Network Structures of Commercial Portal Sites

Implications for Web Advertising Planning

Dongyoung Sohn
University of South Florida

Joonhyung Jee
The University of Texas at Austin

INTRODUCTION

The online advertising market has grown exponentially since the graphical browser was introduced. According to the Interactive Advertising Bureau (IAB), total online advertising expenditure in the USA had already reached $4.6 billion as of the first six months of 2004 (IAB 2004). Although there have been some fluctuations in online advertisement spending, it has become apparent that the internet is not a trivial medium, but rather an essential element of the advertising media mix.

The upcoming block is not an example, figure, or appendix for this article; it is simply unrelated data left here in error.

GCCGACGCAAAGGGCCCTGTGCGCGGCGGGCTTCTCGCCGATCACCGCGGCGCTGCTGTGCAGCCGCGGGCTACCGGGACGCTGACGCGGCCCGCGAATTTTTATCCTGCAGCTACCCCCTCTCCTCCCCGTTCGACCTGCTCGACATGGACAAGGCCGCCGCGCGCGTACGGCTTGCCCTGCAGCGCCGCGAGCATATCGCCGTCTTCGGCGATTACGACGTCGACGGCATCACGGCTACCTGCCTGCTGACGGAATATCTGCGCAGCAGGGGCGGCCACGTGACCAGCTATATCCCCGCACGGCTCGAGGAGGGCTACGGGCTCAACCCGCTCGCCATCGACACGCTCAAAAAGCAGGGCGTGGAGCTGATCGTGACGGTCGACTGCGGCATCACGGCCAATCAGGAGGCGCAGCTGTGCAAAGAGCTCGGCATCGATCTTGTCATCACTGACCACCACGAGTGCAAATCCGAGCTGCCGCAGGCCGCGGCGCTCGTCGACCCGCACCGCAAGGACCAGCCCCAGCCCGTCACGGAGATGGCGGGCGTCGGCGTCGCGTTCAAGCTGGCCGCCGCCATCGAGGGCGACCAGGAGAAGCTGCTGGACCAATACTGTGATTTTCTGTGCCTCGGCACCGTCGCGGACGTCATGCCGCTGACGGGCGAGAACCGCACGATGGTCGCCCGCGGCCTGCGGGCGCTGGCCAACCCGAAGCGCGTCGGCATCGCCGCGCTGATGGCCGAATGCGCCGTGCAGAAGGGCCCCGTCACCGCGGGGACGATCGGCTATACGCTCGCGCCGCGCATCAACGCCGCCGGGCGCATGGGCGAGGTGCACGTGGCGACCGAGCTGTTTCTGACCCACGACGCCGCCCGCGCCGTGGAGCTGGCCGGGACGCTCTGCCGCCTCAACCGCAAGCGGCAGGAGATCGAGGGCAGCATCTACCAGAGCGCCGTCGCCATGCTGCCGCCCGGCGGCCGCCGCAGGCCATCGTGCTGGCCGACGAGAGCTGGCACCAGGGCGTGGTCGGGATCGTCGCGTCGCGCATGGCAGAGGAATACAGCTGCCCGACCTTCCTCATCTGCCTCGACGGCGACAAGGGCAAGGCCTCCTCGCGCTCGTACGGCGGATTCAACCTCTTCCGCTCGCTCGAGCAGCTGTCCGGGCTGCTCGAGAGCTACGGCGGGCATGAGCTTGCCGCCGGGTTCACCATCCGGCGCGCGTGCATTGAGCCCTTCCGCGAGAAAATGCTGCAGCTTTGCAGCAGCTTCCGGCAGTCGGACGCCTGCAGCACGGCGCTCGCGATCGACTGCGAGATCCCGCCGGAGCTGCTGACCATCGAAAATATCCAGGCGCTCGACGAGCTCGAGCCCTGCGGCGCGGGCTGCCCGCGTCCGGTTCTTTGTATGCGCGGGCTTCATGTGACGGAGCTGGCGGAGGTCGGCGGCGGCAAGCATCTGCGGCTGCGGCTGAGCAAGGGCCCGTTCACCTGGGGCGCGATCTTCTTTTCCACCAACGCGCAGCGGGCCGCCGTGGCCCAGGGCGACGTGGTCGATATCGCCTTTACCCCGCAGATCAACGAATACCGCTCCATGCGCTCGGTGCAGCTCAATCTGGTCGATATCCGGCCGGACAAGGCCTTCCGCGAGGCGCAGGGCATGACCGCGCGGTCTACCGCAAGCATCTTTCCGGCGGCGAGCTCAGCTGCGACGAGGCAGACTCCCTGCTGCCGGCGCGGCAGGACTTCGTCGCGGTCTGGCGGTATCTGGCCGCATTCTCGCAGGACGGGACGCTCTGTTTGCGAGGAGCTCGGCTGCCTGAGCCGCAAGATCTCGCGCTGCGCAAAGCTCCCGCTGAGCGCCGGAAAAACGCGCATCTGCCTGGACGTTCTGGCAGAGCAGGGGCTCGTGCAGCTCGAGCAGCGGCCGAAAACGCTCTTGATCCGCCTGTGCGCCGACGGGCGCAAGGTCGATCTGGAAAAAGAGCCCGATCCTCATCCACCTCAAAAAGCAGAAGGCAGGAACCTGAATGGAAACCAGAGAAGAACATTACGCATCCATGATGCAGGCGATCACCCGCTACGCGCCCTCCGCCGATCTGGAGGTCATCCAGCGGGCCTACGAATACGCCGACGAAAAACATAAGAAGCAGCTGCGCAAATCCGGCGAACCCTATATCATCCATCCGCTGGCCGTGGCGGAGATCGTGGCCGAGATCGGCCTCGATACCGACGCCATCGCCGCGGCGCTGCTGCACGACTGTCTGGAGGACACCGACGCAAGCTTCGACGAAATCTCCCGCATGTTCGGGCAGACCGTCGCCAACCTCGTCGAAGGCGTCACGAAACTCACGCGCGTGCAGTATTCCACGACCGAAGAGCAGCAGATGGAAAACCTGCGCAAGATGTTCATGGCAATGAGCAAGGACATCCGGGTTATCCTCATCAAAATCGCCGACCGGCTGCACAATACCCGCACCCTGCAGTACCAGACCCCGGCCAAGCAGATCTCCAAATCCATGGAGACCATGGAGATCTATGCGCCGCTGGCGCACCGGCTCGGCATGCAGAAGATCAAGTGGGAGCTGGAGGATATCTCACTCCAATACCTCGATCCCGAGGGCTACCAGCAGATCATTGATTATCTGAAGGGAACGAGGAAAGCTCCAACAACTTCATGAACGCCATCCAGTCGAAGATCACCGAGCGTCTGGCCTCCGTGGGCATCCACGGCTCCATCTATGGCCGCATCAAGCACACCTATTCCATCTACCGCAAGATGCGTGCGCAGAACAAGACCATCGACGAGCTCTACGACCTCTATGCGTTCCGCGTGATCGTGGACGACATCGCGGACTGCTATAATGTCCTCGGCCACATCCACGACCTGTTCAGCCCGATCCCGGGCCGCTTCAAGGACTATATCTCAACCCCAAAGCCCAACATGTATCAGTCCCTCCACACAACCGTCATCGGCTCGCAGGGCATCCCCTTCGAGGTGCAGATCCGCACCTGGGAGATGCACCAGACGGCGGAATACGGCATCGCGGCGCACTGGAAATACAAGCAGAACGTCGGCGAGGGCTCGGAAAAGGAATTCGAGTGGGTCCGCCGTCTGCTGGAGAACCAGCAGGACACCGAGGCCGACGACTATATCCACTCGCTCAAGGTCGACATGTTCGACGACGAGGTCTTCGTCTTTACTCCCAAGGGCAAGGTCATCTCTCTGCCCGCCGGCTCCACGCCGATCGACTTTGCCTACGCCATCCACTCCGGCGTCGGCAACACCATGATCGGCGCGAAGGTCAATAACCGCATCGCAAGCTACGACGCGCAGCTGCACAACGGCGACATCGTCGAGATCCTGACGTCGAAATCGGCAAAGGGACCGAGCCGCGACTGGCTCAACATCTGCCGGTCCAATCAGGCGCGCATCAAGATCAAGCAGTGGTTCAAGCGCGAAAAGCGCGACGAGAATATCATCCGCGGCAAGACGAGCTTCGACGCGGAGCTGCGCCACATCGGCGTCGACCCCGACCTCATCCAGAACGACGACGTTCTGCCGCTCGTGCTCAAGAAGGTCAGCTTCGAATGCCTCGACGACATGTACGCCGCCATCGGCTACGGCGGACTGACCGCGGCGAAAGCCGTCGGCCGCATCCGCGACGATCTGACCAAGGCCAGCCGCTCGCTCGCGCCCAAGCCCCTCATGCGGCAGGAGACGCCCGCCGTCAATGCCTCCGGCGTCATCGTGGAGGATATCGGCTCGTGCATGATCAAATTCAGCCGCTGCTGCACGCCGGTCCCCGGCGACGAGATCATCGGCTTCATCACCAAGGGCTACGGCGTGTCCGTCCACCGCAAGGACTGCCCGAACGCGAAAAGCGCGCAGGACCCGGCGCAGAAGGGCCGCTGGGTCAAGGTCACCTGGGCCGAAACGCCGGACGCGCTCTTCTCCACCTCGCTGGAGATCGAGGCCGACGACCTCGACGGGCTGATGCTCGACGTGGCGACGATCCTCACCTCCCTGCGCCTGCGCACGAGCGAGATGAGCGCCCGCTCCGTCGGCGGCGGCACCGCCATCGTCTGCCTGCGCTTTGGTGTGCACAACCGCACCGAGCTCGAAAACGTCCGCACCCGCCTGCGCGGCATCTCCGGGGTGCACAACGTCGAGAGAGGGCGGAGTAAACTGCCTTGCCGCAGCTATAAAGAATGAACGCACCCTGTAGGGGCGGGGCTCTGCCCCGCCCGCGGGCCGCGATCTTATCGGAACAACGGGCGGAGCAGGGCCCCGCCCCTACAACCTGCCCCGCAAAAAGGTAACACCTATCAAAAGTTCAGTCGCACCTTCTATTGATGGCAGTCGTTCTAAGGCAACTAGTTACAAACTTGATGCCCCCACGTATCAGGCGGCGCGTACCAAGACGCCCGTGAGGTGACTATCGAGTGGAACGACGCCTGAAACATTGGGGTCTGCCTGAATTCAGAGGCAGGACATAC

Consistent with this trend in advertising expenditures, web traffic analysis and audience measurement issues have received considerable attention from advertisers and media professionals (Coffey 2001). For example, Leckenby and Hong (1998) attempted to view the web as a medium equivalent to the traditional mass media, and applied the existing media exposure distribution models, which had been developed for reach/frequency estimation for mass media, to the web. They found that most of the existing media exposure models produced acceptable estimation results with minimal errors. This finding was striking because it revealed empirically that the web might be more akin to mass media than the portrayal of the one-to-one communication medium, embraced by many early proponents of the web, implied. Similarly, Cannon (2001) argued that applying conventional media planning procedures to web advertising could be beneficial for developing common standards for a variety of media types including the internet, television and magazine.